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swan_tower in re_mused

looking for a recommendation

I've begun teaching my class on fairy-tale retellings, and since people expressed an interest back when I last talked about this, I'll post my syllabus when I've made my final decisions about the short stories we'll be reading in the second half of the semester.

But before then, I need a recommendation. We're watching movies on Fridays, and while I have most of those picked out, I need one more. We started with Disney's Sleeping Beauty and will be moving on to Ever After with Drew Barrymore starting next week; later we'll be watching Into the Woods, Shrek, and The Brothers Grimm. Since those latter films are all about pastiche, I'd like one more that retells a single fairy tale, but I'm not sure what to go with. I'd like to stay away from Disney (since they're so familiar to begin with, and I've used one already), but I'm having a hard time thinking of other single-tale films. Pastiche really seems to be a more popular mode lately.

Any suggestions?


I'll keep that in mind, but I think I'd prefer to go for a story we haven't already watched (Ever After is also "Cinderella").
Does it need to be a recent film?
Not particularly, no. I mean, Sleeping Beauty is from 1959.
How about Cocteau's La Belle et la Bete? It's been a while since I've seen it, but would be quite a contrast with the Disney version!

I hadn't thought of that! Never seen it myself, but I could give it a watch before we get to the point of needing it.
How about Snow Queen with Bridget Fonda?
Huh, I don't think I knew of that one. I'll take a look!
Maybe a parody instead of a pastiche?

A la Monty Python or SNOW WHITE AND THE THREE STOOGES or http://www.imdb.com/title/tt0055458/
Mmmmm. I'll have to think about that -- I'm not sure if I would want to do a parody or not. (I had no idea MP had done one, though -- thanks for the heads-up.)
I recommend "Snow White: A Tale of Terror" with a magnificent Sigourney Weaver as The Queen. It's a single retelling of the original fairytale, but it's also completely original - the emphasis is on terror, as the subtitle suggests, rather than cutesy dwarves and lots of skipping in the woods. However, the ending is satisfying and triumphant, without being cloying and overly sweet.

But I have to caution you: it's also very, very sexual, both implied and, er, right in your face. The imagery is bloody, violent, and highly sexually charged - it makes for a better film, IMO, but it may not be an appropriate version for high schoolers (not because they can't understand it, but because of litigious parents and school administrators). I think it's a perfect film for viewing and discussion, but probably only for college-level courses.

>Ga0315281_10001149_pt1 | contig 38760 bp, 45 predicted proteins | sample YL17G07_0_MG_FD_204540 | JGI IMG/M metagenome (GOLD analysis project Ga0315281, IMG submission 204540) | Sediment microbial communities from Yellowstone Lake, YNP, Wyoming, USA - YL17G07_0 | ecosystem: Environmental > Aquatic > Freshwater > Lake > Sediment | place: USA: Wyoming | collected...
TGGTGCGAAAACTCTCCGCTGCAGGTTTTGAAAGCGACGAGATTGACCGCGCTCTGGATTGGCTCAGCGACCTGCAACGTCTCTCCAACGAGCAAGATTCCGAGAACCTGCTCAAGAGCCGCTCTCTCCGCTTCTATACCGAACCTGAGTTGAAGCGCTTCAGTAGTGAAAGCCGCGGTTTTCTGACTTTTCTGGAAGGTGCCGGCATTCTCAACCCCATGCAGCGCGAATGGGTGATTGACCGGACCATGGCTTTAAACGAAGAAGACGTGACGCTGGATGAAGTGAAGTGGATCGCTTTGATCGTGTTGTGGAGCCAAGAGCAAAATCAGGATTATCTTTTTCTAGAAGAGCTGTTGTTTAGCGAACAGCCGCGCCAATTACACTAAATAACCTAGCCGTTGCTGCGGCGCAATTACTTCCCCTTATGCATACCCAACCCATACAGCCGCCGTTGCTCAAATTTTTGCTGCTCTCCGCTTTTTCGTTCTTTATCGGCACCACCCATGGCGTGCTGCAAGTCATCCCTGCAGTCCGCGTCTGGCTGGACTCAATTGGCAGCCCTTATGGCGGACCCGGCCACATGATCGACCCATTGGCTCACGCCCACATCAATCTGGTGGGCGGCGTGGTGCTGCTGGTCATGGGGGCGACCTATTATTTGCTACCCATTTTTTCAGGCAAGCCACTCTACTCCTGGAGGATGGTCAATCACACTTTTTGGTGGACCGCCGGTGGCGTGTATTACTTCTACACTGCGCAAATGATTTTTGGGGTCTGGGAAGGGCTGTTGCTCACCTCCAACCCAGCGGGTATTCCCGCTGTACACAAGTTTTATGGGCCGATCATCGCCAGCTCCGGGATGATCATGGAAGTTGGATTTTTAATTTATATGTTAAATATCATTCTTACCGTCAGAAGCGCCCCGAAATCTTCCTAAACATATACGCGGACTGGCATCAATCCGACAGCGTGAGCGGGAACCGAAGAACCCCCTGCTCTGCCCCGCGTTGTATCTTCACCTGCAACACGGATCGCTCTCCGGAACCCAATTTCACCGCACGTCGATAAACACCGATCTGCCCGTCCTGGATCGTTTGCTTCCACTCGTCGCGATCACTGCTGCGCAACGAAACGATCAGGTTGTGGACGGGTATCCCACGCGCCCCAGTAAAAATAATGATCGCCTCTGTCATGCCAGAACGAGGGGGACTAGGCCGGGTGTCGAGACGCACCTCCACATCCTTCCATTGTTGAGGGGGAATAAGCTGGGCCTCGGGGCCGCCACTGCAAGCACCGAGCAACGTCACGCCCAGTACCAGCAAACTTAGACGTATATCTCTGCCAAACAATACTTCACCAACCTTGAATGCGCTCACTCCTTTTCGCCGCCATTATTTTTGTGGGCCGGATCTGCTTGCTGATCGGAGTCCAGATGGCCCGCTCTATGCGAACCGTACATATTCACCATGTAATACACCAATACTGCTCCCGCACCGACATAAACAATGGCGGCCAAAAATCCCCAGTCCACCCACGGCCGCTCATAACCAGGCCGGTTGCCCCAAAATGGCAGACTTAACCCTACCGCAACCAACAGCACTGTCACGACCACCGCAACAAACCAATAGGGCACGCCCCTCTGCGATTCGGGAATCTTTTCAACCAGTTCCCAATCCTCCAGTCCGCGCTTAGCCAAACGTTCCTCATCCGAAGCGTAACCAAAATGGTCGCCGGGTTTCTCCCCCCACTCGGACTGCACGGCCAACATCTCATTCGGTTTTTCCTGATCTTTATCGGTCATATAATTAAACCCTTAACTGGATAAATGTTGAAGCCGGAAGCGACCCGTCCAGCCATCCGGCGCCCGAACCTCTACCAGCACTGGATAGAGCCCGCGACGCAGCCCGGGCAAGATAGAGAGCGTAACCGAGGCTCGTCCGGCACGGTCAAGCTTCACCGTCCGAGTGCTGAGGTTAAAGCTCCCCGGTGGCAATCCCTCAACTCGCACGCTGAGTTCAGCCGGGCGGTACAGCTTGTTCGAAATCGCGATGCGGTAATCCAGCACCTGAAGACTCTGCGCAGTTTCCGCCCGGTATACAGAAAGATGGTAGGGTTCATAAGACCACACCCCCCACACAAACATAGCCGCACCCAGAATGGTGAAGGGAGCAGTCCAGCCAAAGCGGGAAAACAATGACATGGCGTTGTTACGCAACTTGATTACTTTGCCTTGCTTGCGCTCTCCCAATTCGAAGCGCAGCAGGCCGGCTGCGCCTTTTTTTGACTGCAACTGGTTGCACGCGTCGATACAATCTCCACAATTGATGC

Have you considered using Shelley Duvall's Faerie Tale Theatre? You'd need to use more than one if you're going for feature length, but you've got 26 tales to choose from.
Company of Wolves and/or Freeway.

Oh, wait. High school? Freeway could be problematic. Company of Wolves is a better movie anyway.
How explicitly violent and/or sexual is Company of Wolves? This is for a college course, but I don't want to push them too far (with a movie, anyway).
Well, it's very obviously sexual, but but there are barely any actual sex scenes in it. It's all sexual tension and implication. The violence won't upset them, because the special effects are so dated.
Did you get a chance to check out Snow Queen? It's one of those Hallmark mini-series. I'd like to know what you thought of it. I did like Bridget Fonda, but there were elements in the movie that made me cringe. Especially the actors who played the other seasons. But my kids really liked it.
I saw that one a while ago; it was okay. I'm leaning away from using it, though, because I can't assume my students are all that familiar with "The Snow Queen," and (at least for the movie choices) I'm trying to stick with ones they know well.
I remember that movie--as I recall, it went on forever. Really. Hours and hours and bloody hours.
yep. I watched about half with my kids, turned it off and let them watch the rest by themselves the next night.

January 2008


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